The bill HF2325 relating to pain assessment for purpose of determining provider payment limited is prohibited (Ryan & Rosenberg, 2015). The commissioner requires county-based purchasing plans, managed care plans, and integrated health partnerships to adhere to this requirement as a form of contract. However, this prohibition is not applicable to: 1) assessing patient satisfaction with pain management with the aim of quality improvement; and (2) pain management as a component of palliative care treatment for patients receiving hospice care and to treat cancer patients (Glied et al. 2015). This paper seeks to discuss the legislative issue regarding the role of a nurse practitioner, and the legislative issues regarding the Collaborative Practice Agreement.
Legislative issues regarding the role of a Nurse Practitioner
The role of nurse practitioners in in providing primary is central to deliberations relating strategies to accomplish the increasing demand for primary care under healthcare reform. Nurse practitioners have played an important role in the provision of primary care to vulnerable populations. Recent healthcare reforms initiative and policies under the Affordable Care Act (ACA) have led to increased demand of nurse practitioners (Buppert, 2014). For instance, the expanded insurance and investment in community health centers, have creased increased need for NPs to address the increasing health needs among vulnerable populations to meet persistent health inequalities.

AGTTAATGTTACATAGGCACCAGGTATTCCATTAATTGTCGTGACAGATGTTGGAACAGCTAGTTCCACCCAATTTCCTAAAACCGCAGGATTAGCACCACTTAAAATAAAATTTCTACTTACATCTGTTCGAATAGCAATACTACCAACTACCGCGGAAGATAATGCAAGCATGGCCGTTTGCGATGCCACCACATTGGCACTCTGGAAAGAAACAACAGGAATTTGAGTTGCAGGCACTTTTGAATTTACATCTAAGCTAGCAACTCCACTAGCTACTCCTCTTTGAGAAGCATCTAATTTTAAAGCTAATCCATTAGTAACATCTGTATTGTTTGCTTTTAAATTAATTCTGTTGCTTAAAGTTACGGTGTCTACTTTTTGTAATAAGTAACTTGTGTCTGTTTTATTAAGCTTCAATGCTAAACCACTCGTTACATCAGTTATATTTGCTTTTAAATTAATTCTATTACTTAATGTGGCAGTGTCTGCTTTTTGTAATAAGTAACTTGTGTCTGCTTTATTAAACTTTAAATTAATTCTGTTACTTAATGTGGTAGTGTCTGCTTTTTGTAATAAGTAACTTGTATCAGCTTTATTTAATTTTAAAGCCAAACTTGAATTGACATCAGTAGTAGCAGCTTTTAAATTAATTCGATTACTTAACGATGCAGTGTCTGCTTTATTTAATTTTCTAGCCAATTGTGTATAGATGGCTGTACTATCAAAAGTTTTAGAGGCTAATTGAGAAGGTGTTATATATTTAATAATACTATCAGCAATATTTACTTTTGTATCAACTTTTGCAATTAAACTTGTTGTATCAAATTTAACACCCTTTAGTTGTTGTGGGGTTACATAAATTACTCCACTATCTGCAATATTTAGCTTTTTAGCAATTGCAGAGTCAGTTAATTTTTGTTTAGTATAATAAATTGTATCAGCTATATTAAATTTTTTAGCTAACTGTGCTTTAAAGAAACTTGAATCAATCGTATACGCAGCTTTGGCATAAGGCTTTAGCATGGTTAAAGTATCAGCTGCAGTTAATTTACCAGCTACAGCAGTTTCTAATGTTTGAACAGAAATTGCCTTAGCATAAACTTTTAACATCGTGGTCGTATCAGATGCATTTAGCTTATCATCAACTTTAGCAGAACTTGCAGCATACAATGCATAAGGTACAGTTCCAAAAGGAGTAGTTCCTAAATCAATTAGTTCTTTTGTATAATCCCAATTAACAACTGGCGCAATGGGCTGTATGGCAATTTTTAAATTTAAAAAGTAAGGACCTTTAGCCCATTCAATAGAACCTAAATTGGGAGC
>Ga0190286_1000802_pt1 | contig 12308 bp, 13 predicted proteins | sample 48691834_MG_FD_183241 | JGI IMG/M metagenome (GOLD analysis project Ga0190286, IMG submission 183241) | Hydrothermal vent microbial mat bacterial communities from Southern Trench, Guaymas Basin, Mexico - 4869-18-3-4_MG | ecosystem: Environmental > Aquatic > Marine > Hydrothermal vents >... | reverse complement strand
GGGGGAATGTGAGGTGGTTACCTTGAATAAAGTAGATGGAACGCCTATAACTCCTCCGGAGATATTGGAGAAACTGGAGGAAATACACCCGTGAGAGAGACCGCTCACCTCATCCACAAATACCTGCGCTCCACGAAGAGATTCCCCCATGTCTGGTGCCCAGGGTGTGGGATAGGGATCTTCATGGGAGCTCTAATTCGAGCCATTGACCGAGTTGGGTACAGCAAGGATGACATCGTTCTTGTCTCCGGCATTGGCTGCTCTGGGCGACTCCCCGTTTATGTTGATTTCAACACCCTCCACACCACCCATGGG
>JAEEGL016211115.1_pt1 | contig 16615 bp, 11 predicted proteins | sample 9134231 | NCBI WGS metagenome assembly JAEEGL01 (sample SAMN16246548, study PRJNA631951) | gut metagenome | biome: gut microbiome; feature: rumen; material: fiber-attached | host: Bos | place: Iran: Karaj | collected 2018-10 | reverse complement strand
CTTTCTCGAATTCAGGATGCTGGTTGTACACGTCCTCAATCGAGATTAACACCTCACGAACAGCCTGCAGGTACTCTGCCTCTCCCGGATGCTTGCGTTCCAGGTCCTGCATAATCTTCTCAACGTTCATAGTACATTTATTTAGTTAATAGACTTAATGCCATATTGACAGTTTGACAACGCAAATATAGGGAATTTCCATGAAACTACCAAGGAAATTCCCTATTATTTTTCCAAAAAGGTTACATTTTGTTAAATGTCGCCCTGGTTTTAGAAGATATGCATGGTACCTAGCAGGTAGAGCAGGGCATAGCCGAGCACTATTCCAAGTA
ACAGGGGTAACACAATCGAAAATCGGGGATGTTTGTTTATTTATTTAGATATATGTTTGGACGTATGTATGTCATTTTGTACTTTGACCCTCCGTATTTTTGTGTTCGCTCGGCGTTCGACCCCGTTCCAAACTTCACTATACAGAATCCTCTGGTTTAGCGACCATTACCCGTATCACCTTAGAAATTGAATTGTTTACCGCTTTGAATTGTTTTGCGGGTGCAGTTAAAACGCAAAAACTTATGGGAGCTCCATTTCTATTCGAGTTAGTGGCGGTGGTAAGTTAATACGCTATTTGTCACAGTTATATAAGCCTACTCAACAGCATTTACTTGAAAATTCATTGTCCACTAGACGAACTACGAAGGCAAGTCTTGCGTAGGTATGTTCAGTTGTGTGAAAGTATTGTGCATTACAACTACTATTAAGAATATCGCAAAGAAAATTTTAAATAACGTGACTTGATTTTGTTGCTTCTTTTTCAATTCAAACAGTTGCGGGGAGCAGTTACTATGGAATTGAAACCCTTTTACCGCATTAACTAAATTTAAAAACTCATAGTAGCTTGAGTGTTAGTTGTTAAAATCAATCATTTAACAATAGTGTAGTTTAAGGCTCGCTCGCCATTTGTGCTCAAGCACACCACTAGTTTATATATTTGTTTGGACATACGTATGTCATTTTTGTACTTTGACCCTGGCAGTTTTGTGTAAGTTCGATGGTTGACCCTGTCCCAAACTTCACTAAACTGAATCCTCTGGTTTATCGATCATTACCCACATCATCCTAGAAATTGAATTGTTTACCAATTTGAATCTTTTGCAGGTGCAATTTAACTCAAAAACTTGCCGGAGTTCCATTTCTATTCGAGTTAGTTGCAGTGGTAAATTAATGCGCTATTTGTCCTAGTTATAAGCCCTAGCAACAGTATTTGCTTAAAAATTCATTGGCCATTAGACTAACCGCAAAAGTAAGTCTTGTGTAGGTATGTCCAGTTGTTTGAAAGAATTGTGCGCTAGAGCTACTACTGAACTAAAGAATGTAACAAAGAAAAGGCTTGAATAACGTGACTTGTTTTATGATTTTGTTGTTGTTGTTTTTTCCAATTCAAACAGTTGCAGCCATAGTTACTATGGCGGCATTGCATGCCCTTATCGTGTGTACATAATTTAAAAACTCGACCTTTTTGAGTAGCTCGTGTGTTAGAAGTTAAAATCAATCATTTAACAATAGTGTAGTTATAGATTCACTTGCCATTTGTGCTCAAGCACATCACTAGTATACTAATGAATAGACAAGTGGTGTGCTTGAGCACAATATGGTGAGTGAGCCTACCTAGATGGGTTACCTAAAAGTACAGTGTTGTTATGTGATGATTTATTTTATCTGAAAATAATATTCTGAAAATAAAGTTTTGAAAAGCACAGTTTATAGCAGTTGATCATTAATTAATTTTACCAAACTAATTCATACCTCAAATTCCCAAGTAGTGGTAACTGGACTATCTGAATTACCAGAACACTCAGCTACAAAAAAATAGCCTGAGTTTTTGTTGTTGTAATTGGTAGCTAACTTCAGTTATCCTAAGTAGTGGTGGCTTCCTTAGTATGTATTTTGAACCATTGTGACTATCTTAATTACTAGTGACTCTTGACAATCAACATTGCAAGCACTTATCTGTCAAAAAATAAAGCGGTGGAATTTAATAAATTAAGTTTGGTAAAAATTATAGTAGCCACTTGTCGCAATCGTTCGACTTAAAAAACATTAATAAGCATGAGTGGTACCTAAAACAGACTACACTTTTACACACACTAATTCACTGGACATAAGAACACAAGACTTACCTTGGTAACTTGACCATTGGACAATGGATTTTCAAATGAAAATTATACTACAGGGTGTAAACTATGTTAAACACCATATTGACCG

Legislative issues regarding the Collaborative Practice Agreement (CPA)
The CPA establishes a legal relationship between physicians and pharmacists that enables pharmacists to participate in a collaborative drug therapy management (Dunn, et al. 2015). In Minnesota the CPA are defined under the Minnesota Statute. Pursuant to the CPA, pharmacists in Minnesota may interpret laboratory tests, perform waived laboratory tests and modify medication therapy. CPAs in Minnesota may be between multiple practitioners (defined under subdivision advanced practice nurses, veterans, podiatrists, dentists and physicians) and multiple pharmacists (Roy & Saha, 2016).
Buppert, C. (2014). Nurse practitioner’s business practice and legal guide. Jones & Bartlett Publishers.
Dunn, S. et al. (2015). The role of the clinical pharmacist in the care of patients with cardiovascular disease. Journal of the American College of Cardiology, 66(19), 2129-2139.
Glied, S. et al. (2015). Measuring performance in psychiatry: A call to action.
Ryan, S. F., & Rosenberg, S. (2015). Nurse practitioners and political engagement: Findings from a nurse practitioner advanced practice focus group & national online survey.
Roy, M. N., & Saha, S. S. (2016). Statutory Auditors’ Independence in India: An Empirical Analysis from the Stakeholders’ Interest Perspective. Vikalpa, 41(1), 28-50.